Norris, who at one point in his career operated 32 karate schools and taught such celebs as Steve McQueen, is still surprised by his success. "But the thing about my goals, they have been real small," he says. "It has all been in small increments, so I feel like a very fortunate person."
But his luck came with hard work and focusing on exactly what he wanted. "You have to focus in on what you want to achieve," Norris says. "The martial arts instilled that in me. When I first got into films, (I said) 'I have no experience. I have never done any type of acting. How in the devil am I going to break into the movie field?' "
So Norris decided to focus on what type of image he wanted to project. He modeled himself after such film heroes of yesteryear as John Wayne and Gary Cooper: "a guy who doesn't look for trouble but can handle it," Norris says. "I think that is the general feeling of everybody. None of us wants trouble. But, God forbid, if it happens and is thrust upon you, you want to be able to deal with it."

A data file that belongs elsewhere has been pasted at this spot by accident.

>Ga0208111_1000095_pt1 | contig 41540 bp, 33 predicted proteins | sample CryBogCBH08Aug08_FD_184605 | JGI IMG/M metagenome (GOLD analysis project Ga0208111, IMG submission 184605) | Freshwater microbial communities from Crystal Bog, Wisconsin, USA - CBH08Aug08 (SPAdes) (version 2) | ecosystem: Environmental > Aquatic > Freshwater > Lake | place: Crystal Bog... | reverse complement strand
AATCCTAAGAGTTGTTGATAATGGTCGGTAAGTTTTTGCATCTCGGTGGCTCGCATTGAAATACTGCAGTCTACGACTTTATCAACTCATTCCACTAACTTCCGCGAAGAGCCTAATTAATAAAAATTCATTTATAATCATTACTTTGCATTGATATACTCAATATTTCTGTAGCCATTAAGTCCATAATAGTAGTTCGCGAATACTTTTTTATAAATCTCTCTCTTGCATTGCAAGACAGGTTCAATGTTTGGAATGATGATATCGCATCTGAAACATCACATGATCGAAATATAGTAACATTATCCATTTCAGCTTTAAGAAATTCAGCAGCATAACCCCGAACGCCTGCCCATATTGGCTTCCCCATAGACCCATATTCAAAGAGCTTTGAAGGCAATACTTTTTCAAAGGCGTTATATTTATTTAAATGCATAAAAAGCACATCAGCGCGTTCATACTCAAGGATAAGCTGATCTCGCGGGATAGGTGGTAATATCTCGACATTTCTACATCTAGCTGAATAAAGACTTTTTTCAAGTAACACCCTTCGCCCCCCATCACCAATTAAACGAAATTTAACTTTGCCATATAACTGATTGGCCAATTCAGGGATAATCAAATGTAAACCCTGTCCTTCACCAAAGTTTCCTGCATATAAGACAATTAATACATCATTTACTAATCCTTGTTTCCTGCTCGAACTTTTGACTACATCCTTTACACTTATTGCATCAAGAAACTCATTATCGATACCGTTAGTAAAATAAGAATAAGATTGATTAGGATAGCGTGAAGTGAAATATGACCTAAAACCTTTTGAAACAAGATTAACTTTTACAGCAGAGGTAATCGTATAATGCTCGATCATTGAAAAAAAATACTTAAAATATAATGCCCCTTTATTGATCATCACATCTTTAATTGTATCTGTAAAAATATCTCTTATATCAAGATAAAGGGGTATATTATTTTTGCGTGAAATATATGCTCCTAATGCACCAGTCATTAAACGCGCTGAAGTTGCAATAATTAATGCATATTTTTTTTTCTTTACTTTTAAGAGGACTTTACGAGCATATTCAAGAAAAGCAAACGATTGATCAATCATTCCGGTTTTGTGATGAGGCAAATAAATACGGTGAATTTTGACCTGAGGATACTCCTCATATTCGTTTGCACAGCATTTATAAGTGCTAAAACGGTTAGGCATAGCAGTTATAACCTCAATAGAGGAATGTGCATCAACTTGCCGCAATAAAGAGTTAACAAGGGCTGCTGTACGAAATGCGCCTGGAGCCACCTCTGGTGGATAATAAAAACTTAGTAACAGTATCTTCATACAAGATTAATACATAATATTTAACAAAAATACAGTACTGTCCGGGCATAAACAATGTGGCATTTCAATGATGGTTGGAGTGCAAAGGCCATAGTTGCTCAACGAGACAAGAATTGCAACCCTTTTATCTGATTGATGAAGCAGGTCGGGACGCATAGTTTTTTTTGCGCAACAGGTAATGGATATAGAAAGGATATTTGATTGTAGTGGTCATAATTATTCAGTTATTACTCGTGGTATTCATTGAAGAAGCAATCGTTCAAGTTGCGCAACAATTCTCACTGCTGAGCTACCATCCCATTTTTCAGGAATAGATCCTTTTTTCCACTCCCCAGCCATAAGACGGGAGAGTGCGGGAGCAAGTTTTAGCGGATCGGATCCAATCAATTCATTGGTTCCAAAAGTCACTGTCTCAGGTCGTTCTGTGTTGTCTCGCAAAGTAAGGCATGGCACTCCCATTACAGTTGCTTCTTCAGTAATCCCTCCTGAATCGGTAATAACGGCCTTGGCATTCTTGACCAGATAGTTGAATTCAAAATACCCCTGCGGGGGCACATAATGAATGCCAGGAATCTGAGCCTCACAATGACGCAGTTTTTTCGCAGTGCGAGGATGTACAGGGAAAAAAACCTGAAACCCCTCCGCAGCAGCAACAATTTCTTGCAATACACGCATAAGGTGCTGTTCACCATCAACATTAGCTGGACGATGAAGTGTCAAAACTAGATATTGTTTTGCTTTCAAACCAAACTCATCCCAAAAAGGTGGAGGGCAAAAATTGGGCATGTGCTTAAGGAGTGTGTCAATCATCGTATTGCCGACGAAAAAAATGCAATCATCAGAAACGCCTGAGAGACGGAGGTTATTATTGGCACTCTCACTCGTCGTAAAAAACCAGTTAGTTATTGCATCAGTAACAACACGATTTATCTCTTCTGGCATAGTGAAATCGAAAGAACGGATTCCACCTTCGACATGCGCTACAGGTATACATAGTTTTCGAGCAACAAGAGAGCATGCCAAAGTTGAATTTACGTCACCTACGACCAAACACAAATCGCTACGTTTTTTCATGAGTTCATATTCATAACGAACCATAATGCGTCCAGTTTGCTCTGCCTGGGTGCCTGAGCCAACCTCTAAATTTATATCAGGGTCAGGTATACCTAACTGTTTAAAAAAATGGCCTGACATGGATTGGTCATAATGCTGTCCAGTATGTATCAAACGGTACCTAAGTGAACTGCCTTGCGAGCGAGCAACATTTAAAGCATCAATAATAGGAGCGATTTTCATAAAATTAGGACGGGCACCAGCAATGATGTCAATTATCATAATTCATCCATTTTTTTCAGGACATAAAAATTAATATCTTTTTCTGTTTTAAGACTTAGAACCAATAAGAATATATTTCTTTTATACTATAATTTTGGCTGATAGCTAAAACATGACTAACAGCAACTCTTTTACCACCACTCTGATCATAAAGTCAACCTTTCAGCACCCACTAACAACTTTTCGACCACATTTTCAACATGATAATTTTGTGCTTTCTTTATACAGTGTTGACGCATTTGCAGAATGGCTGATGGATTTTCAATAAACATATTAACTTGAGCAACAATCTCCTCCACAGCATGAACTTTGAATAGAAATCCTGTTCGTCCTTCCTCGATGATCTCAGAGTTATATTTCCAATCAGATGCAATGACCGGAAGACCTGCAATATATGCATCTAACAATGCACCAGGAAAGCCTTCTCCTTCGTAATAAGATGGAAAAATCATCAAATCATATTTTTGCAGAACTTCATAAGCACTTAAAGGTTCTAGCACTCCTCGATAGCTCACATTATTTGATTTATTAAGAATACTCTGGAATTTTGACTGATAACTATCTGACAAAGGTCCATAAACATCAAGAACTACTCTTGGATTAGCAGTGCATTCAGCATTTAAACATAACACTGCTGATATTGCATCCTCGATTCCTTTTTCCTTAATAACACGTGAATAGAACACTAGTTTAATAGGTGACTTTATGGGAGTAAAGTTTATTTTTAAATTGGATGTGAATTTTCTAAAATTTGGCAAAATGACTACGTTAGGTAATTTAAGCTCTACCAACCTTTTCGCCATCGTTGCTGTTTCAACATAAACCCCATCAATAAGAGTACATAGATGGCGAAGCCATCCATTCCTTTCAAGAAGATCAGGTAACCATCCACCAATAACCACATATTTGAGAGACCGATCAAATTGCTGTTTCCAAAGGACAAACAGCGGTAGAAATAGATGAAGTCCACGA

His image, Norris believes, is the secret to his success. "I think that's why I never have had problems on the street," he says. "You know what's so funny? Guys who walk up to me, rugged guys, truck driver-type guys, say, 'Chuck, man, we love you.' I mean it comes from their heart, not in a feminine way, but in a masculine open-hearted way. I am glad that guys feel that way. They don't have to feel insecure saying that they love me."